What Exactly Is Arthritis? Let’s Set the Record Straight!

What does the word arthritis actually mean? Let’s start with the Greek! The first part of the word – “arthro” – means joint. A joint is any part of the body where two or more bones come together. The second part of the word – “itis” – means inflammation. Inflammation is when part of the body becomes reddened, swollen, hot, and painful. So it seems simple enough: the word arthritis means joint inflammation.

Unfortunately, it is a bit more complicated than that. In reality, the word arthritis is used to refer to more than 100 different diseases and conditions that destroy joints, bones, muscles, cartilage, and other tissue. And while all types of arthritis result in joint inflammation, the various types of arthritis can otherwise be quite different.

 The most common type of arthritis is osteoarthritis (OA), which affects nearly 27 million people in the United States. OA occurs when there is a breakdown of cartilage, a type of flexible connective tissue that provides cushioning in each of your joints. When cartilage is destroyed, bones in a joint can rub directly against each other, causing pain, stiffness, and limited mobility in the affected joint. While OA can occur at any time, especially with injury or overuse of a particular joint, the joint inflammation associated with OA most often develops gradually and worsens with age. In fact, according to the American College of Rheumatology, 70% of people over the age of 70 will show evidence of OA in their x-rays. This has created the stereotype that associated arthritis with old people. But while it’s true that OA is more likely to occur in older individuals, it isn’t the only type of arthritis! In fact, of the 50 million Americans living with arthritis, more than half are younger than 65 and 300,000 of them are children!

Most other types of arthritis are autoimmune diseases. Your immune system is designed to protect you from disease by attacking foreign cells, such as viruses or bacteria, but with autoimmune diseases your immune system mistakenly attacks healthy tissue instead. The most common type of autoimmune arthritis is rheumatoid arthritis (RA). In individuals with RA, their immune system attacks the synovium, which is a thin membrane between the bones in a joint. As the synovium becomes inflamed, fluid builds up in the joint causing pain and additional inflammation. Unlike OA, which generally occurs in a particular joint, RA is systemic, meaning that inflammation can occur in any joint in the body as well as other tissues and organs. RA is also chronic, meaning that it continues indefinitely and the symptoms may never go away. Other types of autoimmune arthritis include juvenile arthritis (JA), psoriatic arthritis (PsA), ankylosing spondylitis (AS), fibromyalgia, gout, and lupus.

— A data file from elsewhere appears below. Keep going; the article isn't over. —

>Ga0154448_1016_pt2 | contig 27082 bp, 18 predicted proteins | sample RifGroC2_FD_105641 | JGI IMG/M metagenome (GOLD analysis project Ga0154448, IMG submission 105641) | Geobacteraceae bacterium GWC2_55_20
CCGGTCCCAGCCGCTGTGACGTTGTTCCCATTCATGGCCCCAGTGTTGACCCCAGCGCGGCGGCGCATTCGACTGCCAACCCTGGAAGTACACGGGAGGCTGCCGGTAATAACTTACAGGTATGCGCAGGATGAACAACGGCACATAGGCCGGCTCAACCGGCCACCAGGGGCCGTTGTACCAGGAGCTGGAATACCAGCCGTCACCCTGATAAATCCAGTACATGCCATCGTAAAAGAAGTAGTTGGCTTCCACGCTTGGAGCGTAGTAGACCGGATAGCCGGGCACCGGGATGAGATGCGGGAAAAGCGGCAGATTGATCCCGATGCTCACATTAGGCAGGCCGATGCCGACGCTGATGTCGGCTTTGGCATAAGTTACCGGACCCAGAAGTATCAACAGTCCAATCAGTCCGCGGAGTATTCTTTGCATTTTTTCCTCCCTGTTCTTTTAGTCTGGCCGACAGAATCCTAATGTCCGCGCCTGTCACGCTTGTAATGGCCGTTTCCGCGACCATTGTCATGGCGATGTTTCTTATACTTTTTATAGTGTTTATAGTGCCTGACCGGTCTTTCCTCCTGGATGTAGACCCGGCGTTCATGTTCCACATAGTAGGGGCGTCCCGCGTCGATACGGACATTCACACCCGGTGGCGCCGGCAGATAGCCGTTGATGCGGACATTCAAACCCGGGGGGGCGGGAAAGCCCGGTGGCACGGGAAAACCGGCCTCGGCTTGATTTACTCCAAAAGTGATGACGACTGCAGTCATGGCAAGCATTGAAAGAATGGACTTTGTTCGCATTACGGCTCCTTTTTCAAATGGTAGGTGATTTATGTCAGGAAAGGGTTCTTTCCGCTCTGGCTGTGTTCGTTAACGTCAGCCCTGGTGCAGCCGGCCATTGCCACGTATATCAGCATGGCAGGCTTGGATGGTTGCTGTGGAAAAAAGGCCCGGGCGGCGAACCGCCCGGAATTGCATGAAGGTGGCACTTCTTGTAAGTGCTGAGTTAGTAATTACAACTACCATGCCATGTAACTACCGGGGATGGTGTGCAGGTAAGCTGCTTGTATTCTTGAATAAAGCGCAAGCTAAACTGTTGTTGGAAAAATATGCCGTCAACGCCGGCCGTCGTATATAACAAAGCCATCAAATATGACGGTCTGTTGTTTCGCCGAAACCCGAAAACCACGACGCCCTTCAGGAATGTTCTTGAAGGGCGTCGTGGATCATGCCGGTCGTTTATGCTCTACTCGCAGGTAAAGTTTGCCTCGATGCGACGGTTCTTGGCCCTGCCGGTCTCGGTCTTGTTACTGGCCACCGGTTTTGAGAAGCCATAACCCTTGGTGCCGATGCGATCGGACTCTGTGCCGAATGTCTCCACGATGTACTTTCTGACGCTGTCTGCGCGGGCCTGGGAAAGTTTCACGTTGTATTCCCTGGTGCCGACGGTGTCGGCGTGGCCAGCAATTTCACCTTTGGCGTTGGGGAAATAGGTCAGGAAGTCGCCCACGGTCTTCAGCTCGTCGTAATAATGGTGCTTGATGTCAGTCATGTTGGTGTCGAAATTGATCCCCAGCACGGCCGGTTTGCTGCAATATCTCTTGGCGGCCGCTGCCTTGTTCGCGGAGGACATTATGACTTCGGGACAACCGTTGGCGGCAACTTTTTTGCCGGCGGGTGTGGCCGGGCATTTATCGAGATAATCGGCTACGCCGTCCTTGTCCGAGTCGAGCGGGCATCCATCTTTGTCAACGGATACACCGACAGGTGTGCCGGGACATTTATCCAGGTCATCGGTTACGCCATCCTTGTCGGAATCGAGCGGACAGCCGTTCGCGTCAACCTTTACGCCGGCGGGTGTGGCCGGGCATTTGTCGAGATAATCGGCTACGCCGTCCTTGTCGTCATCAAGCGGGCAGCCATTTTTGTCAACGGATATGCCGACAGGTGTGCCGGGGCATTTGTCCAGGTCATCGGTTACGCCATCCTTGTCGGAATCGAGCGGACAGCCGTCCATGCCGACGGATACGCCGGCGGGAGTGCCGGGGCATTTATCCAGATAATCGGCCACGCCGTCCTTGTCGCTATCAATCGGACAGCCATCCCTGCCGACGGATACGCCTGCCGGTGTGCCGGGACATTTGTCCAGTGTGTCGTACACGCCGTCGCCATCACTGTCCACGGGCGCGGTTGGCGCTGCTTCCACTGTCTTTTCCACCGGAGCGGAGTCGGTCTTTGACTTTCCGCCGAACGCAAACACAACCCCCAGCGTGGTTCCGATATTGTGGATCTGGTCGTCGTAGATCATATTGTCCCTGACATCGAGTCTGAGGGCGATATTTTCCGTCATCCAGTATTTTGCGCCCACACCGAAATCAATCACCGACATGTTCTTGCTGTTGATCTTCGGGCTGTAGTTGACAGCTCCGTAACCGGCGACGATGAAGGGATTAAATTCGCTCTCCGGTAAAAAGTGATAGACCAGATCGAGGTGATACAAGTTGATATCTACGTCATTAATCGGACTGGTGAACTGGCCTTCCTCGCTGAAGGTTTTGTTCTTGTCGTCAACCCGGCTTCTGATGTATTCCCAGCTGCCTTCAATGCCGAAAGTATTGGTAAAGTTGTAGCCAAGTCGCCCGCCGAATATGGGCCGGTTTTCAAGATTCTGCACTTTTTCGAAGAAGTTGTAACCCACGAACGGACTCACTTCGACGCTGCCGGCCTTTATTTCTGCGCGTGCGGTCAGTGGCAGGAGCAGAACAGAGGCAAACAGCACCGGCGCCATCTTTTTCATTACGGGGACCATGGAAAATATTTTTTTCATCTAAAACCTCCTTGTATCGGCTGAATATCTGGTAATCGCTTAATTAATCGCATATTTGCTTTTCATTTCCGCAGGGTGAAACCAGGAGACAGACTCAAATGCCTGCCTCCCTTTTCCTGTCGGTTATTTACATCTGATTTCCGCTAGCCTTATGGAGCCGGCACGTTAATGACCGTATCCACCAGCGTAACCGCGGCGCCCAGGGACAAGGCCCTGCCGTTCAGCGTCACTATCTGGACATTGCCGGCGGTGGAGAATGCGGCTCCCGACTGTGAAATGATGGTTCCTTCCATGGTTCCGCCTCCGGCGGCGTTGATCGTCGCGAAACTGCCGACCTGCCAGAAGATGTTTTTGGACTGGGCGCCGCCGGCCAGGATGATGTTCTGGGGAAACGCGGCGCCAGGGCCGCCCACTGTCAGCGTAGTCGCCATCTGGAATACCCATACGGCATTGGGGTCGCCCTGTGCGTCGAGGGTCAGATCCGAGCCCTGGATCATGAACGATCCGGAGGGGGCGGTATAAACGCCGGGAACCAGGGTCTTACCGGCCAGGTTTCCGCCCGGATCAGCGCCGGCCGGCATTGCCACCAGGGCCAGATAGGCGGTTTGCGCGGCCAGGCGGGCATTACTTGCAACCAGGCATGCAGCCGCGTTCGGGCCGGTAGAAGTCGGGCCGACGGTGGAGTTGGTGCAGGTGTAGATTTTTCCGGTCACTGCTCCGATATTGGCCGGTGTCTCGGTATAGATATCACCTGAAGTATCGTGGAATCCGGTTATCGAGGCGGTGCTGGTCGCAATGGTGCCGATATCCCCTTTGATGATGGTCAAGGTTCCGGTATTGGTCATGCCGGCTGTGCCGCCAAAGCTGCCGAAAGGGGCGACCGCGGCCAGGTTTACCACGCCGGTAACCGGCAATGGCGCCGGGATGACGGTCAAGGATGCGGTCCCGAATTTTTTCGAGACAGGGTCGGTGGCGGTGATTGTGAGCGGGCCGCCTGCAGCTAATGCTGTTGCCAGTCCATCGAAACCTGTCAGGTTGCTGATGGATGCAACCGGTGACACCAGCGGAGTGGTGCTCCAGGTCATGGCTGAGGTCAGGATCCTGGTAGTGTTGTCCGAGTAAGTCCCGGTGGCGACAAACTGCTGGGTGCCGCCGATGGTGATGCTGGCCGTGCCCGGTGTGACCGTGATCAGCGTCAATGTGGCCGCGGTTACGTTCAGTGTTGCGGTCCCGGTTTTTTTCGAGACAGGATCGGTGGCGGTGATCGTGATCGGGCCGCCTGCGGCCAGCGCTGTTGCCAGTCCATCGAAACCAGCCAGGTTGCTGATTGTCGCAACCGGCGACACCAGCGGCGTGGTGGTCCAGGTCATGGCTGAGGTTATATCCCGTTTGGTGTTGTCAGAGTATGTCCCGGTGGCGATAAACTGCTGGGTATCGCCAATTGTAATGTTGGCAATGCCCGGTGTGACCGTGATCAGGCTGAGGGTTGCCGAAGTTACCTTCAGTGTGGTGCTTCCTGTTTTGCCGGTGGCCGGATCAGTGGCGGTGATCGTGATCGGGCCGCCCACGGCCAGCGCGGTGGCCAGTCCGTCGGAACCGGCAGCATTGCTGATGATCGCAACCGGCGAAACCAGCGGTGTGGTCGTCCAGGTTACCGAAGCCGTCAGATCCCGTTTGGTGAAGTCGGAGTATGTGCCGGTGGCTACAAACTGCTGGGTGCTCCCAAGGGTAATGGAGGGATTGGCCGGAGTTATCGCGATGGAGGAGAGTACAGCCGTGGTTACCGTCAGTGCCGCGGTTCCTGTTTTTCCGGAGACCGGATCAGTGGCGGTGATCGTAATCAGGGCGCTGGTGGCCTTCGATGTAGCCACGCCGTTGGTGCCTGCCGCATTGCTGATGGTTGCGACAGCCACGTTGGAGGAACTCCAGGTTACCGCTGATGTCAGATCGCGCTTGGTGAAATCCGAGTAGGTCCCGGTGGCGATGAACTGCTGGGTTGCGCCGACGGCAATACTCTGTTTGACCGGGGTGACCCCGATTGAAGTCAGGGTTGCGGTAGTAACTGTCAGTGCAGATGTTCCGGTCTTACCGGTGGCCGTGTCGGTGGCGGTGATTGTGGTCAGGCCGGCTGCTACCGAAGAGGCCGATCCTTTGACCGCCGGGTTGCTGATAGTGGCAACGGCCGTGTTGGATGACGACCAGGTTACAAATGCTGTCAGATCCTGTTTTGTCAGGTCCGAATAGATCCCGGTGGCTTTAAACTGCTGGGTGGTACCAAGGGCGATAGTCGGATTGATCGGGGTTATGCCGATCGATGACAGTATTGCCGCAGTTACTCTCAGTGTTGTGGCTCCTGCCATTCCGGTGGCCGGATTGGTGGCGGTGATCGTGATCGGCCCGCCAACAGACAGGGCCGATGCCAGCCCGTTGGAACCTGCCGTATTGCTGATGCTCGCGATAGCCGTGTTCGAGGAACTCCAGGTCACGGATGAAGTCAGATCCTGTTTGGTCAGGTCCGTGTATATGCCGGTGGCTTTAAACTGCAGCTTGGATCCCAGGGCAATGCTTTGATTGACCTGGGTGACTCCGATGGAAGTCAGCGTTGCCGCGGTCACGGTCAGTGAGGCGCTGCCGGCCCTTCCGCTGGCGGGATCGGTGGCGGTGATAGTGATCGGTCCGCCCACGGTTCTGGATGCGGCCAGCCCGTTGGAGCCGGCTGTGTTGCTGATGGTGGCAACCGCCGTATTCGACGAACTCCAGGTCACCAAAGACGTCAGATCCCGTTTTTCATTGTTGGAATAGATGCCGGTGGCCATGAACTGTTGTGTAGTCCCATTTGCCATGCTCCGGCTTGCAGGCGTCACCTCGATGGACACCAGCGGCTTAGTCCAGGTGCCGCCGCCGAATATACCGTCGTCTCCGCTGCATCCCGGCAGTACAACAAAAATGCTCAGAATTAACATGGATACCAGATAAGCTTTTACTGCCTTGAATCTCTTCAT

Both OA and RA (as well as other types of arthritis) can result in some similar symptoms. They both generally involve chronic stiffness and joint pain, and there are some medications that can be used to treat both conditions – such as non-steroidal anti inflammatory drugs (NSAIDs) or corticosteroids. Additionally, people with OA and RA both generally benefit from regular, low-impact exercise or physical therapy.

But there are some very important differences between OA and RA. In addition to joint pain, people living with RA and other types of autoimmune arthritis are also likely to have additional symptoms, such as weakness, fatigue, and the possibility of organ damage. And while NSAIDs and corticosteroids are sometimes utilized to help keep inflammation under control, people with RA generally require additional medications and treatments to keep their symptoms in check – such as disease modifying antirheumatic drugs (DMARDs) or biologic medications. And while OA is generally more of an issue for older adults, no one is too young to develop RA or other forms of autoimmune conditions. In fact, some children are diagnosed with arthritis at such a young age that they never remember a life without chronic pain.

It is important to remember that arthritis is not just a disease of the elderly. Educating others about different types of arthritis can help promote understanding and improve the lives of adults and children that must face arthritis every day.

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